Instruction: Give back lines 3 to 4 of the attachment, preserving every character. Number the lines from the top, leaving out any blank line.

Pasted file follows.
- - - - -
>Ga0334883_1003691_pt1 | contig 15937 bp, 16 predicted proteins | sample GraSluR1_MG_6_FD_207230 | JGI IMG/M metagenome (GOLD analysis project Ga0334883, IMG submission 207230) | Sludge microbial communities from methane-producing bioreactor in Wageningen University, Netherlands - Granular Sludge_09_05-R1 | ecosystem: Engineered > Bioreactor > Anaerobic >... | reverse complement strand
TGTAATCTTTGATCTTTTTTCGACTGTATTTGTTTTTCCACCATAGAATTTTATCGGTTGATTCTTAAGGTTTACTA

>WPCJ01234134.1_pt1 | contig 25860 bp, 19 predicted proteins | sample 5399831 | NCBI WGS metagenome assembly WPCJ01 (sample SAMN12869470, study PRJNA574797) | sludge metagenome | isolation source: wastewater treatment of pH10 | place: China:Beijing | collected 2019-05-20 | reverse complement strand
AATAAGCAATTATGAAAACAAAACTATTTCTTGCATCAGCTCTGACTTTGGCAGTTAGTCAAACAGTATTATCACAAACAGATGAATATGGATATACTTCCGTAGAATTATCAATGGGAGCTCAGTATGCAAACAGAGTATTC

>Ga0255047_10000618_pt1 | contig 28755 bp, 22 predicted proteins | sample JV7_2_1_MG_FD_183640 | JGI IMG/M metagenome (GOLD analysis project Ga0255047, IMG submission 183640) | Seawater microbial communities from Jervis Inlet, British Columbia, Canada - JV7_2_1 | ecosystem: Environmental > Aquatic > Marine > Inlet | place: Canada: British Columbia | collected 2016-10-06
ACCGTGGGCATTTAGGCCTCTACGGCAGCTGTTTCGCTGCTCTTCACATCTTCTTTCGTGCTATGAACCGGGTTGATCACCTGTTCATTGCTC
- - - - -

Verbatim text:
>WPCJ01234134.1_pt1 | contig 25860 bp, 19 predicted proteins | sample 5399831 | NCBI WGS metagenome assembly WPCJ01 (sample SAMN12869470, study PRJNA574797) | sludge metagenome | isolation source: wastewater treatment of pH10 | place: China:Beijing | collected 2019-05-20 | reverse complement strand
AATAAGCAATTATGAAAACAAAACTATTTCTTGCATCAGCTCTGACTTTGGCAGTTAGTCAAACAGTATTATCACAAACAGATGAATATGGATATACTTCCGTAGAATTATCAATGGGAGCTCAGTATGCAAACAGAGTATTC